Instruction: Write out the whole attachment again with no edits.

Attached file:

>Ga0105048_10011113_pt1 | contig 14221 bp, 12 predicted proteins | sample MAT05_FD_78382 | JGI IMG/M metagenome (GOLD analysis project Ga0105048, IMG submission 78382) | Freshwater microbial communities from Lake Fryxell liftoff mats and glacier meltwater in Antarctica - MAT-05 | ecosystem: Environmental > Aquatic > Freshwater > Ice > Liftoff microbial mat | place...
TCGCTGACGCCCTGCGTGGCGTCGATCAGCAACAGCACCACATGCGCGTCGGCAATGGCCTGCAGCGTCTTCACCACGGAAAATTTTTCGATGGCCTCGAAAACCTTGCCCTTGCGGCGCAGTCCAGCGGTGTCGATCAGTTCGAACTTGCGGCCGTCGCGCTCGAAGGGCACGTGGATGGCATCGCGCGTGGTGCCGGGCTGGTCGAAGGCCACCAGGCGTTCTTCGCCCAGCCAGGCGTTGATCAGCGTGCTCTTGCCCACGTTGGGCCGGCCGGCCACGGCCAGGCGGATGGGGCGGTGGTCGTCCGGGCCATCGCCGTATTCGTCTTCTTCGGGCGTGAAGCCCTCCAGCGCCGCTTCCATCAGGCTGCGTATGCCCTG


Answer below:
>Ga0105048_10011113_pt1 | contig 14221 bp, 12 predicted proteins | sample MAT05_FD_78382 | JGI IMG/M metagenome (GOLD analysis project Ga0105048, IMG submission 78382) | Freshwater microbial communities from Lake Fryxell liftoff mats and glacier meltwater in Antarctica - MAT-05 | ecosystem: Environmental > Aquatic > Freshwater > Ice > Liftoff microbial mat | place...
TCGCTGACGCCCTGCGTGGCGTCGATCAGCAACAGCACCACATGCGCGTCGGCAATGGCCTGCAGCGTCTTCACCACGGAAAATTTTTCGATGGCCTCGAAAACCTTGCCCTTGCGGCGCAGTCCAGCGGTGTCGATCAGTTCGAACTTGCGGCCGTCGCGCTCGAAGGGCACGTGGATGGCATCGCGCGTGGTGCCGGGCTGGTCGAAGGCCACCAGGCGTTCTTCGCCCAGCCAGGCGTTGATCAGCGTGCTCTTGCCCACGTTGGGCCGGCCGGCCACGGCCAGGCGGATGGGGCGGTGGTCGTCCGGGCCATCGCCGTATTCGTCTTCTTCGGGCGTGAAGCCCTCCAGCGCCGCTTCCATCAGGCTGCGTATGCCCTG